Maybe is it the change of seasons, the holidays approaching, or the idea that things are even more different this year given the worldly circumstances, but lately I have found myself listening to sad songs and staring at pictures of happier times. Not because I’m not happy with where I am in my life right now, but because I am grieving the men in my life who still aren’t here.

Next month will be a year since my Dad has been gone, and for those of you who haven’t lost a parent or a spouse… or both in the same year (10/10 would not recommend), the holidays can be a real doozy. Last year, Christmas was only a week after Dad’s death, and not even 8 months since my sweet Luke had gone, and so I really didn’t want anything to do with Christmas or New Year’s. I put on the happy face for my family and friends, and I did the best I could to make sure my nieces and nephews still had a happy Aunt Jayme to give them thoughtful presents. All in all, I am pretty proud of how I handled that time last year. I could’ve fallen apart, and believe me, I wanted to, but I didn’t. I made the most of what was the worst holiday season ever.

This year, things couldn’t be more different. We are still in a worldwide pandemic, with the numbers in my area reaching now dangerous levels. Hospitals are nearing capacity, there is talk of another shutdown, and Thanksgiving is next week. I am also engaged to another man. This is our first holiday season together. We have joyfully put up Christmas decorations, watched classic movies, and talked about how we would like to spend the season together. All the while, I am seeing memories of two years ago, where Luke and I spent our first Thanksgiving and Christmas as a married couple. I even picked up his Christmas stocking last week, cried, and placed it back safely in the storage bin. I kind of feel like I am playing that Whack-A-Mole game with life. Just when I think I have tackled one issue, another one pops up so fast I scream a little inside (okay…maybe outside).

I will always say that my buzzword for this chapter of my life is: Bittersweet. Grief does that… grief coats absolutely everything in bittersweet glitter. Sometimes, it can really be beautiful, and other times, impossible to get rid of. Just when you think you’ve got it all cleaned up, you find another corner of your life that looks like the bottom of a kindergarten craft container. Grief glitter is sprinkled absolutely everywhere in my life, and sometimes I find myself truly in awe of how much there is still left to be discovered. I know I will never clean it all up, and I wouldn’t want to. Sometimes, though, it can really throw a wrench in your plans.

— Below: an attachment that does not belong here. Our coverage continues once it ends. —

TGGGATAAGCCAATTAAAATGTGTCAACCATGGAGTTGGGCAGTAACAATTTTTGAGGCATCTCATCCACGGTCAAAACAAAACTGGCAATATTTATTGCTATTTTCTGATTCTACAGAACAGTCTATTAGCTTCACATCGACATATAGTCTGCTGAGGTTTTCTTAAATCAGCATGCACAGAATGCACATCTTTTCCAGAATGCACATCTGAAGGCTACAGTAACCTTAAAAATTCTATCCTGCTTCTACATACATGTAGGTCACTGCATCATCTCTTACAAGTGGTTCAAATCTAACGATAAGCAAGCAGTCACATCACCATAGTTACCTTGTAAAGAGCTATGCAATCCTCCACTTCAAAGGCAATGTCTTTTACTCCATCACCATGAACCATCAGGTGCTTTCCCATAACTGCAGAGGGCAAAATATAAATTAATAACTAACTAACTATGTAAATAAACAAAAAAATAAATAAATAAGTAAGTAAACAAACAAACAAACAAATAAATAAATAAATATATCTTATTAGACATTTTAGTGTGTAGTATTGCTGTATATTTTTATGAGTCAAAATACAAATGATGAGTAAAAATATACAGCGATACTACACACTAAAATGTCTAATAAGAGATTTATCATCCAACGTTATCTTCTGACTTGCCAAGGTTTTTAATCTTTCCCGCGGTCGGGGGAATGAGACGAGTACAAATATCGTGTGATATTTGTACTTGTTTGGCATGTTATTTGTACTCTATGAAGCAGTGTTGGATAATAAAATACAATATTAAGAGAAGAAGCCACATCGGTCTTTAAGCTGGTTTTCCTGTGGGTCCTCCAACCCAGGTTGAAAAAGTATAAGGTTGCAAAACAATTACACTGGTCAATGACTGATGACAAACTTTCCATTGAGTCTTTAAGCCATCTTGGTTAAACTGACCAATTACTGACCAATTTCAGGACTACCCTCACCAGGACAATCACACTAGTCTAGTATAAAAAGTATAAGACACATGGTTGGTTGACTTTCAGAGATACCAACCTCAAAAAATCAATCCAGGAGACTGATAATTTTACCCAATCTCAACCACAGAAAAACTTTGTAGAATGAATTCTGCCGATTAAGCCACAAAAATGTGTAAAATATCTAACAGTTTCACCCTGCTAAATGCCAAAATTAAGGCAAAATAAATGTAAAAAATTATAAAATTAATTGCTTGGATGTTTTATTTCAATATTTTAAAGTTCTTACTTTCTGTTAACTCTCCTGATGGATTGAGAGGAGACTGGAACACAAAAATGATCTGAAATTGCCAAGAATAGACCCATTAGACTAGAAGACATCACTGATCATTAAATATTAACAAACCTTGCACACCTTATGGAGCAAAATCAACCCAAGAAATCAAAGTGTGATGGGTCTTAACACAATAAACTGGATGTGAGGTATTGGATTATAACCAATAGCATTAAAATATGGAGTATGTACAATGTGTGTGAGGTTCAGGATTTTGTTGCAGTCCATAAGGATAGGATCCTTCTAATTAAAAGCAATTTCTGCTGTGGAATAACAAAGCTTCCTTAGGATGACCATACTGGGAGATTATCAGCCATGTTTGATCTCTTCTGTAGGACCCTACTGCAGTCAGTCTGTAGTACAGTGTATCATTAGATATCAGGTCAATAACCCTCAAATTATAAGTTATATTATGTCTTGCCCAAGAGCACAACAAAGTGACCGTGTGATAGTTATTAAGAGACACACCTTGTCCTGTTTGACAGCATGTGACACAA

I am proud of where I am in my life. There is no way you would’ve heard those words from my mouth last holiday season. I wasn’t proud of anything, and I sure as heck didn’t want to focus on gratitude. Everyone always goes around the table at Thanksgiving and lists what they are grateful for that year, and last year, the mere thought of that actually made me throw up. This year, I am grateful I don’t feel so sick over everything. I am grateful I have more happy memories and triggers than sad ones. I am grateful for my Chapter 2 and his family and new traditions, and I am grateful to be celebrating somewhat happily again. Most of all, I am grateful for growth.

Time, as we all know in the widow community, is ever so precious. You just don’t know when you will have your last Thanksgiving meal or put up your last Christmas tree. You don’t get to choose when the good Lord takes you home, and that is why even in a worldwide pandemic, I am choosing to be grateful for my bittersweet grief glitter and all of the mess that comes with it.

Make the most of this holiday season. If not for you, for your person (or persons).

Cheers, Luke and Dad. I miss you both.

 

About 

At the young age of 25, Jayme Johnson lost the love of her life suddenly, unexpectedly, and tragically. She and Luke were only married 6 months and actively trying for a baby when she discovered him unconscious in her front yard after doing lawn care all day. On May 9, 2019, Luke passed away from idiopathic cardiomyopathy, caused by a silent condition he had from birth.

Since that fateful day, Jayme has used writing to help her process the whirlwind of daily emotions and endless lists of death “to-do’s” that come along when you lose your spouse. Her blog, appropriately titled “Confessions of a 25-Year-Old Widow,” has been her saving grace and introduction to a huge circle of incredible widows that she continues to turn to when this familiar grief gets too complicated.

Jayme uses daily gratitude, meditation, and copious amounts of self-care to keep a positive outlook on the rest of her life. She aspires to be a source of strength and a valuable resource for other young widows who are faced with the unimaginable pain and loneliness that accompanies being in her shoes. She is endlessly thankful for her patient, loving, and supportive family, friends, and fellow widows for encouraging her to pursue her humanitarian passions and actively find JOY and light in an otherwise dark world.